DEAR HARRIETTE: I was recently hospitalized due to a health scare. I am now working with my doctor to figure out what’s going on. I’m on top of it, but I really want to keep my health status private.
I am a freelancer of a certain age, and I don’t need anybody questioning my abilities due to what I hope will be a momentary health challenge. I have chosen not to tell anybody outside my closest confidants, so I was shocked when I got a text from a distant friend offering me prayers for my health because she had heard I was unwell. While I appreciate her sentiments, I was surprised that she even knew. I talk to her a couple of times a year.
I later found out that my husband told a colleague who immediately told this woman. While it was nice to hear from her, I am not happy. My husband knows how private I am. Yet he said something anyway. I know I can’t put the genie back in the bottle, but how can I manage what is sure to be a buzz about my health? -- Not Your Business
DEAR NOT YOUR BUSINESS: Chances are, your husband didn’t mean to spill the beans. He is concerned about you, and since you were at the top of mind, his thoughts spilled out. Don’t beat him up too badly. Instead, remind him of the importance of keeping your health issues private for personal and professional reasons.
As for the person who reached out, it sounds like she hit the right note, in that she offered you blessings and did not ask you about health details. If others reach out to you, you can respond with gratitude for their good wishes and with assurances that you are OK.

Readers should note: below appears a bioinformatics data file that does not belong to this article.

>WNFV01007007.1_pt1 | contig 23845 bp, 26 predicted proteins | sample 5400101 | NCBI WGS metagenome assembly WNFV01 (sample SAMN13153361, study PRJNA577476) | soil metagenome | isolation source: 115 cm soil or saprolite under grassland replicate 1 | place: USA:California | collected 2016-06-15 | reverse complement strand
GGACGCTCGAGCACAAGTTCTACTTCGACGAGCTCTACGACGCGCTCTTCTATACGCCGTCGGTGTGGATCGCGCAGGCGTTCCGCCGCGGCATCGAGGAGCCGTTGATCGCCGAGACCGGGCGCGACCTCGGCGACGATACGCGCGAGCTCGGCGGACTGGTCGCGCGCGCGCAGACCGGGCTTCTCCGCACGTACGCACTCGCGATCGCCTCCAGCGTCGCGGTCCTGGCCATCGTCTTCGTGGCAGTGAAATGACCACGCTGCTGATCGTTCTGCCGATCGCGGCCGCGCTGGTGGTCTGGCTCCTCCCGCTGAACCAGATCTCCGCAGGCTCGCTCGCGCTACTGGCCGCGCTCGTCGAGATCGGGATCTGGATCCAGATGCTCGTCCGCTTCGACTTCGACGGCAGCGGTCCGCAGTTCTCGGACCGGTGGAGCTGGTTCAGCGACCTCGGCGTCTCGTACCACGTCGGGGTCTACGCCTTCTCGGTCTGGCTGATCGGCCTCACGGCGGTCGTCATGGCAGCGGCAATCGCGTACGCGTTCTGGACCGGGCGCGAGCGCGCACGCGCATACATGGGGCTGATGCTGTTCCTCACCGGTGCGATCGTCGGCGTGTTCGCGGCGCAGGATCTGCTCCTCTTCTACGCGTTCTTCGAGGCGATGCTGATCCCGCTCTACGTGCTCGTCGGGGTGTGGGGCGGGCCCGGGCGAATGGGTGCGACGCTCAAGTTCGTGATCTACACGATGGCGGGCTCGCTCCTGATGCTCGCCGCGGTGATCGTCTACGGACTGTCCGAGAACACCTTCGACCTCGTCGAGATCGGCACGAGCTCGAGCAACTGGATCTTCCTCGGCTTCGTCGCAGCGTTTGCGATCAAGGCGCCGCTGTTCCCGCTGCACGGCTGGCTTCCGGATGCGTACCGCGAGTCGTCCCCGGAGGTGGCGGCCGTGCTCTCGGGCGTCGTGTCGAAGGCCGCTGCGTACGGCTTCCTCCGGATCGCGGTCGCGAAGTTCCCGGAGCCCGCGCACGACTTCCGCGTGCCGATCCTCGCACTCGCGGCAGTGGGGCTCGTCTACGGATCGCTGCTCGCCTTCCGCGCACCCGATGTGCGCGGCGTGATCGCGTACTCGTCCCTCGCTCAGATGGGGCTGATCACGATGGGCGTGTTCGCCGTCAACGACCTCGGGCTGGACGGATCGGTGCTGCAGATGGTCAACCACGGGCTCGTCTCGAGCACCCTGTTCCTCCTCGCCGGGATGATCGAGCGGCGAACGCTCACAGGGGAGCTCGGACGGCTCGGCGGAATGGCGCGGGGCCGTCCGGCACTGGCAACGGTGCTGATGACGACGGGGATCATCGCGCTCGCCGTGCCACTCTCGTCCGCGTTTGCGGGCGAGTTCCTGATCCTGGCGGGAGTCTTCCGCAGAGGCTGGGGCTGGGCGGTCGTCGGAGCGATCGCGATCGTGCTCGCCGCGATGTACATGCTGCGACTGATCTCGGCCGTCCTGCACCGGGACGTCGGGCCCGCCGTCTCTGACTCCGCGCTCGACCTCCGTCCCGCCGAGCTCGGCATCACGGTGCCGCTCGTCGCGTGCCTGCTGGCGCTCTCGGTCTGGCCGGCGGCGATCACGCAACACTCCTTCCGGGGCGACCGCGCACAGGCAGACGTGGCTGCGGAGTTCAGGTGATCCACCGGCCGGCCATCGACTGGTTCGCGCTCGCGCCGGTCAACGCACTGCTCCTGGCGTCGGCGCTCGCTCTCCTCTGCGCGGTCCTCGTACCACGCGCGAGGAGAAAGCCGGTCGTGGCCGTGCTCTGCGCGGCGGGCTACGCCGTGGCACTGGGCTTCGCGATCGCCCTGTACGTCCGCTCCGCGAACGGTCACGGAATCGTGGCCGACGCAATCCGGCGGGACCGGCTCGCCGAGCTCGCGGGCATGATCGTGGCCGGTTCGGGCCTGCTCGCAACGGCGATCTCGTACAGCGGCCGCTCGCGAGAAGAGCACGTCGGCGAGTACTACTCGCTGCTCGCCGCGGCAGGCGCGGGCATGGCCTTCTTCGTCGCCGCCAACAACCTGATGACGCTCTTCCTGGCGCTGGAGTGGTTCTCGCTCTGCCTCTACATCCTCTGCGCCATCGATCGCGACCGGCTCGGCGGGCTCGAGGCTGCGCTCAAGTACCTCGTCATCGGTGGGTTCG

DEAR HARRIETTE: It has been a few weeks since I have started the new semester. Many of the classes I have chosen have been challenging but satisfying due to the amazing professors I have.
However, I have one professor who does not seem to put an effort into the class. He is a nice gentleman in his 60s who has been teaching at the university for many years. I looked at his reviews, and they were all positive. Once classes started, it was a bit off. I thought it was understandable since it was the first day of class, and many professors work differently. It’s been several weeks, and we have barely learned anything. So far, the class has been doing discussions on topics we barely learned while the professor just sits back. This class has not taught me anything valuable, but it is required for my degree credits. What do I do in this situation? -- Confused Student
DEAR CONFUSED STUDENT: Ask your professor for more engagement on a personal level so that you can understand the material better. Also, speak to your adviser to find out if you can switch to another section of the class taught by someone else. It would be best if you can change. If you cannot, either work with this professor or drop the class and take it with someone else next semester.
(Harriette Cole is a lifestylist and founder of DREAMLEAPERS, an initiative to help people access and activate their dreams. You can send questions to email@example.com or c/o Andrews McMeel Syndication, 1130 Walnut St., Kansas City, MO 64106.)